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This website is brought to you by a team of very passionate historians and metal detectorists. We are not part of the grab it and run brigade.
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Sunday, 4 December 2011

Appeal to keep Towton Iron Age treasure in Yorkshire

Appeal to keep Towton Iron Age treasure in Yorkshire An appeal has been launched to raise £60,000 to ensure two gold bracelets, thought to be the first gold Iron Age jewellery to be found in the north of England, can stay in Yorkshire. They were found by two metal detector enthusiasts in a stream near Towton, North Yorkshire, in 2010 and 2011. Before these finds, the furthest north such jewellery was found in England was in Newark, Yorkshire Museum said. The torcs have now gone on display at the Yorkshire Museum in York. The first of the bracelets, known as torcs, dated between 100 BC and 70 BC, was found in May 2010 by metal detector enthusiasts Andrew Green and Shaun Scott. The torc was later declared to be treasure by the North Yorkshire coroner.
Illegal metal detecting at Old Sarum POLICE are working with English Heritage to tackle illegal metal detecting at Old Sarum Castle. Over the last week, English Heritage has become aware of a number of incidents at the site where metal detectors have been used before offenders have dug up parts of the site, damaging sensitive archaeological deposits. A joint statement from Wiltshire Police and English Heritage said: “The castle is widely recognised as of national significance and is designated as a scheduled ancient monument. It is a hugely important community heritage asset, enjoyed and treasured by the citizens of Salisbury. “It is a criminal offence under the Ancient Monuments and Archaeological Areas Act 1979 to both use a metal detector in a scheduled monument without the written consent of English Heritage, and to damage or destroy a scheduled monument.” Anyone with information or who witnesses people using metal detectors in this area is asked to contact PCSO Nicola Clark on 101. http://www.salisburyjournal.co.uk/news/9390713.Illegal_metal_detecting_at_Old_Sarum/
Gold rush as metal detectors battle over field of sovereigns METAL detector enthusiasts on a charity day ended up in a brawl after 300 ­sovereigns worth £75,000 were found in a field. They then ran off with the loot – half of which belonged to the farmer who owns the land – instead of declaring it under treasure laws. One enthusiast said: “The find was made by someone inexperienced who started yelling about a gold coin. Advertisement >> “Soon there were about 100 individuals digging. It was out of hand. Metal detecting is a cut-throat world. Only two of the 300 coins were in the finds box at the end of the day. The rest will end up on eBay or melted down.” The row erupted after 200 metal detector fans paid £12 each to scour a field near Twinstead, Essex, on Sunday, raising money for Scouts Read more: http://www.mirror.co.uk/news/top-stories/2011/12/01/gold-rush-as-metal-detectors-battle-over-field-of-sovereigns-115875-23600941/#ixzz1fZe7B7zF Read more: http://www.mirror.co.uk/news/top-stories/2011/12/01/gold-rush-as-metal-detectors-battle-over-field-of-sovereigns-115875-23600941/#ixzz1fZe2051C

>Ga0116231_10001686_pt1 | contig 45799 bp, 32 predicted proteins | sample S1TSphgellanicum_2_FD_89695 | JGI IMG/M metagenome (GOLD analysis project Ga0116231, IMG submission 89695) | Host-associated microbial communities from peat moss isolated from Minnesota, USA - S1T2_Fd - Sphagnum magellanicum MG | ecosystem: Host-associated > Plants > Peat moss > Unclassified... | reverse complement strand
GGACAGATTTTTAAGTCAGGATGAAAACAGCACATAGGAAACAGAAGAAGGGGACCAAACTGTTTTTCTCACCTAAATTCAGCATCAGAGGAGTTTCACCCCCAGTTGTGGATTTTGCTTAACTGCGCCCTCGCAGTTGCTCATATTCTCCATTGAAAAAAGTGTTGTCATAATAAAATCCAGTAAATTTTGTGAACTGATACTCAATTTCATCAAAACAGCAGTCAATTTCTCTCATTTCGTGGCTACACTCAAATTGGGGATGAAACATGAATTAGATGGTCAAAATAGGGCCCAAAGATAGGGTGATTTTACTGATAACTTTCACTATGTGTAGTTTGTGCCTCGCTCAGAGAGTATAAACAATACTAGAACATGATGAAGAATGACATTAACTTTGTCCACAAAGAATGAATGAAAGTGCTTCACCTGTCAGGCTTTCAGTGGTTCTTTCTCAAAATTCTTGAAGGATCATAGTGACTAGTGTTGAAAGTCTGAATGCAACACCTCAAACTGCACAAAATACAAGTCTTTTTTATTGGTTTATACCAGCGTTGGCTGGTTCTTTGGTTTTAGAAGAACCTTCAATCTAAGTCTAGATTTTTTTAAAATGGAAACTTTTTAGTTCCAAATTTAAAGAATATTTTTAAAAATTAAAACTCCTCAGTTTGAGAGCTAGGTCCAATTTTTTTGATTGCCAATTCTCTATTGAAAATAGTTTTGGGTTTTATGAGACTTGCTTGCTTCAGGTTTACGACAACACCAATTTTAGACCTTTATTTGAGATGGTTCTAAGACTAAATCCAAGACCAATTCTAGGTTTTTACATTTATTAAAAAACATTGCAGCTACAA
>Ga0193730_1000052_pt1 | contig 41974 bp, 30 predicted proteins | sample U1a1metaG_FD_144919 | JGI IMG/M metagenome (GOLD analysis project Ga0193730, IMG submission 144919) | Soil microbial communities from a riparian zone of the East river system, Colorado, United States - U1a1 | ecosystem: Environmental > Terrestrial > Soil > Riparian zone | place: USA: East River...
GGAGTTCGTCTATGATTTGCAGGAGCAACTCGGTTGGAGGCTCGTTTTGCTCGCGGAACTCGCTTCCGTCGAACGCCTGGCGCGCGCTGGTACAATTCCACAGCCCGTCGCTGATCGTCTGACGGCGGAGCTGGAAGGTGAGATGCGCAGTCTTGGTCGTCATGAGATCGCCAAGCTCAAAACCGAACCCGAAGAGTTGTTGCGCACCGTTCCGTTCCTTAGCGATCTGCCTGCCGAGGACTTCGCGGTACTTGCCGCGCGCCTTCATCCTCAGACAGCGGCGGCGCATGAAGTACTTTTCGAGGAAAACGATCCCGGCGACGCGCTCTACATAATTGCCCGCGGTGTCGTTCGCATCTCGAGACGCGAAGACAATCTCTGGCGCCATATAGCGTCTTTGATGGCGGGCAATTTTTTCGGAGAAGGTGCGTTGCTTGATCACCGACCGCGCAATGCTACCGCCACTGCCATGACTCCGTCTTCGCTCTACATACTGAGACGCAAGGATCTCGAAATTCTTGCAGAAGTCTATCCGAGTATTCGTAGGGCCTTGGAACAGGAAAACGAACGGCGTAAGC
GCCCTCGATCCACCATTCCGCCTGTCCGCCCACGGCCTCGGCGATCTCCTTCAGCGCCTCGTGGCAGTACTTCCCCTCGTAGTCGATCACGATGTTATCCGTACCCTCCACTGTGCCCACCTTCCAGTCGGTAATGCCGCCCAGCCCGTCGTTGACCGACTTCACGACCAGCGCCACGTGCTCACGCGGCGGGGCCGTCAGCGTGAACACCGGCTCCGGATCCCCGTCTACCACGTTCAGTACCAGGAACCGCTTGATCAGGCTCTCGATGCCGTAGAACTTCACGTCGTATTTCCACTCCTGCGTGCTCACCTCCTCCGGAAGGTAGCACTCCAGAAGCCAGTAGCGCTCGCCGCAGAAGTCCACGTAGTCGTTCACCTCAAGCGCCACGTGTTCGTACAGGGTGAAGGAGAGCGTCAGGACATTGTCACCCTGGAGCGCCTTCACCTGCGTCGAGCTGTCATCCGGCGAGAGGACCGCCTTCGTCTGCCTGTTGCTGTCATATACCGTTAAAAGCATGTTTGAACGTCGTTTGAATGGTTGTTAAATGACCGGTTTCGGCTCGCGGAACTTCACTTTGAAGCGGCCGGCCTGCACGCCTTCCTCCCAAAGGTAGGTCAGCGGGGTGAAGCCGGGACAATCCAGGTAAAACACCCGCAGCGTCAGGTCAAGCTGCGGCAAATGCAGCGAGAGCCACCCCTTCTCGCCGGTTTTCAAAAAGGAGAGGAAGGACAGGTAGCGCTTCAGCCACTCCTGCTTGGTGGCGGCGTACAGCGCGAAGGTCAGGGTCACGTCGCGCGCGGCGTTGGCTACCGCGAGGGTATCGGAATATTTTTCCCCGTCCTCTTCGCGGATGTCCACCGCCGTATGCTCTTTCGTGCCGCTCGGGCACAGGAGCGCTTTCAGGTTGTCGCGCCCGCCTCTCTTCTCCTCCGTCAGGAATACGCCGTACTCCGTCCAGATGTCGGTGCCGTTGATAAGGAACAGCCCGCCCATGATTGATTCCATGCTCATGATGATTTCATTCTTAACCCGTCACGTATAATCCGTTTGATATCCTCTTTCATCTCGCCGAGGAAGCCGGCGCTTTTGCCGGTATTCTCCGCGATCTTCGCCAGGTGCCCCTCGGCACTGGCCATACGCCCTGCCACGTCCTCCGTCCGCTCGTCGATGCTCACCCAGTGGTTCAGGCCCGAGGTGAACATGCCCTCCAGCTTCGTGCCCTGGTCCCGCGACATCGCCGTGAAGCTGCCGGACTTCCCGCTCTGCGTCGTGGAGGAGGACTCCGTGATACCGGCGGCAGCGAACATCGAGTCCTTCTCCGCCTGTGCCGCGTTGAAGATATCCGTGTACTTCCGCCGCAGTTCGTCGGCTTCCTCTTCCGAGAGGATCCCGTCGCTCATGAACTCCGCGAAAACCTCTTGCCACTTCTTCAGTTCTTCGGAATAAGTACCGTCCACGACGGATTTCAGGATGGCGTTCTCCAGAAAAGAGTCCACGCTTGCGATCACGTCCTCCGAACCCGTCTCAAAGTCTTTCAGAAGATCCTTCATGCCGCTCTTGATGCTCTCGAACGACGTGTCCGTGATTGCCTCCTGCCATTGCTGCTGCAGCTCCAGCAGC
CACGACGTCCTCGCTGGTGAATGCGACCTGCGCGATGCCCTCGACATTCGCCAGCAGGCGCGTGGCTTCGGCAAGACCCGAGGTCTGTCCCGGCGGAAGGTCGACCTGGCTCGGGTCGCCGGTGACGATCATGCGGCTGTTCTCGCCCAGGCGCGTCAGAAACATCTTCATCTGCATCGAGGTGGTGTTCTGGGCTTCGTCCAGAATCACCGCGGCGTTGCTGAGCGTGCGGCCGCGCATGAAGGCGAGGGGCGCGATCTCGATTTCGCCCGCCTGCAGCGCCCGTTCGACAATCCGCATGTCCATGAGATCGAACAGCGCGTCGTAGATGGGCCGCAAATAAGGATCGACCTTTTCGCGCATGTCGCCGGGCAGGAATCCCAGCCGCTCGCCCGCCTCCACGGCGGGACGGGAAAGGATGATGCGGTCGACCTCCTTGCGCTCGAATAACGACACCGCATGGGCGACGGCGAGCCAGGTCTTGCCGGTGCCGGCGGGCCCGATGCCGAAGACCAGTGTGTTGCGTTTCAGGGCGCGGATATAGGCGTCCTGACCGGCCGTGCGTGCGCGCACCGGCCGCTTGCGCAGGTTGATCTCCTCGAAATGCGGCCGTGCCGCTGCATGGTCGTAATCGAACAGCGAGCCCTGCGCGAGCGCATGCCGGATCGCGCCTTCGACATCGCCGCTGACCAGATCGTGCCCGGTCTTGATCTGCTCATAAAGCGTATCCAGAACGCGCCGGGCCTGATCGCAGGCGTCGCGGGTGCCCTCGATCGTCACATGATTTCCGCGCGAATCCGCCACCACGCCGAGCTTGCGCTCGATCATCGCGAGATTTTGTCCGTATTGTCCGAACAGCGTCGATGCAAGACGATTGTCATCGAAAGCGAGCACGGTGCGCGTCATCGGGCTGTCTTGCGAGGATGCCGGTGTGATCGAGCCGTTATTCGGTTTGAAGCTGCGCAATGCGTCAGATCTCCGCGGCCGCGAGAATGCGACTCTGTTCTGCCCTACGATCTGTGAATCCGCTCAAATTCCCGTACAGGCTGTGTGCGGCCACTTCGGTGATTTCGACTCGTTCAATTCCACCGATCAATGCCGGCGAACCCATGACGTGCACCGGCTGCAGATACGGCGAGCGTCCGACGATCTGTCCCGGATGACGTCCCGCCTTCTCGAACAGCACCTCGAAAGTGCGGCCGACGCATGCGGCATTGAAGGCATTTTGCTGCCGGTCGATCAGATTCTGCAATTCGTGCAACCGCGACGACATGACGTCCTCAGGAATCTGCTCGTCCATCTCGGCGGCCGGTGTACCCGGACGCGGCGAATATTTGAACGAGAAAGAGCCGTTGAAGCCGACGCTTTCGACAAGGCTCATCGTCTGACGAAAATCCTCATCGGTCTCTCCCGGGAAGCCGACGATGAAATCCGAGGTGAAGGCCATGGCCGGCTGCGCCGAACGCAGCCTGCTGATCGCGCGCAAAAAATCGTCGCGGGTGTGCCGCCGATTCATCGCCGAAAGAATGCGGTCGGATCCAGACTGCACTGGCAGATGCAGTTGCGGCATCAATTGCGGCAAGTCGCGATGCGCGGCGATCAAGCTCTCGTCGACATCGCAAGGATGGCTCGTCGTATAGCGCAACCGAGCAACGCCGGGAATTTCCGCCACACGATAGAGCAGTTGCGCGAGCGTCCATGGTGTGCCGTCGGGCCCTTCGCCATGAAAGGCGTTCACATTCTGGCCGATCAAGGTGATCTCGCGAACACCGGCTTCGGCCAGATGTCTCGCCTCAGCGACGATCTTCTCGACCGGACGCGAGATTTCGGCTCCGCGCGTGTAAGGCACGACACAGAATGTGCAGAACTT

Yorkshire Dales National Park reveals Anglo Saxon building The ruins of what is thought to be an Anglo Saxon building have been revealed by amateur archaeologists in part of the Yorkshire Dales National Park. The stone building, near Selside, North Yorkshire, was uncovered by members of the Ingleborough Archaeology Group. Samples of charcoal found in the soil floor were carbon dated. That revealed they date from between 660 and 780 AD. Robert White, from the Yorkshire Dales National Park Authority, said the building was an "exciting" discovery. "The National Park has a wealth of archaeological sites, but very few have been excavated and even fewer since scientific dating techniques became widely available," he said. http://www.bbc.co.uk/news/uk-england-york-north-yorkshire-16013307
A medieval seal thought to have once belonged to Stone Priory in north Staffordshire has gone on display A medieval seal thought to have once belonged to Stone Priory in north Staffordshire has gone on display. The copper object, which bears the image of the Virgin and Child, was found by a metal detector enthusiast in Cobham, Surrey, in September. It will be on show at St Michael and St Wulfad's church in Stone as part of its Christmas tree festival. Reverend Sally Smith, curate at St Michael's church, said: "It's important as it's a piece of our history". The inscription around the seal reads: "S'ecc Sce Marie et Sci W(v)lfadi Martiris de Stanis" which can be translated as "seal of the church of Saint Mary and Saint Wulfad, Martyr of Stone".
Archaeologists find rare tool on building site in Moreton A RARE and ancient tool found on a building site in Moreton is said to a “significant find” for the town according to experts. Cotswold Archaeology made the exciting discovering earlier this month while carrying out an excavation on the Fire Service College housing development. The flint hand axe, thought to have been used primarily for butchering large animals, is the second of its kind to be found in Moreton in eight years. http://www.tewkesburyadmag.co.uk/news/cotswolds/9394022.Archaeologists_find_rare_tool_on_building_site/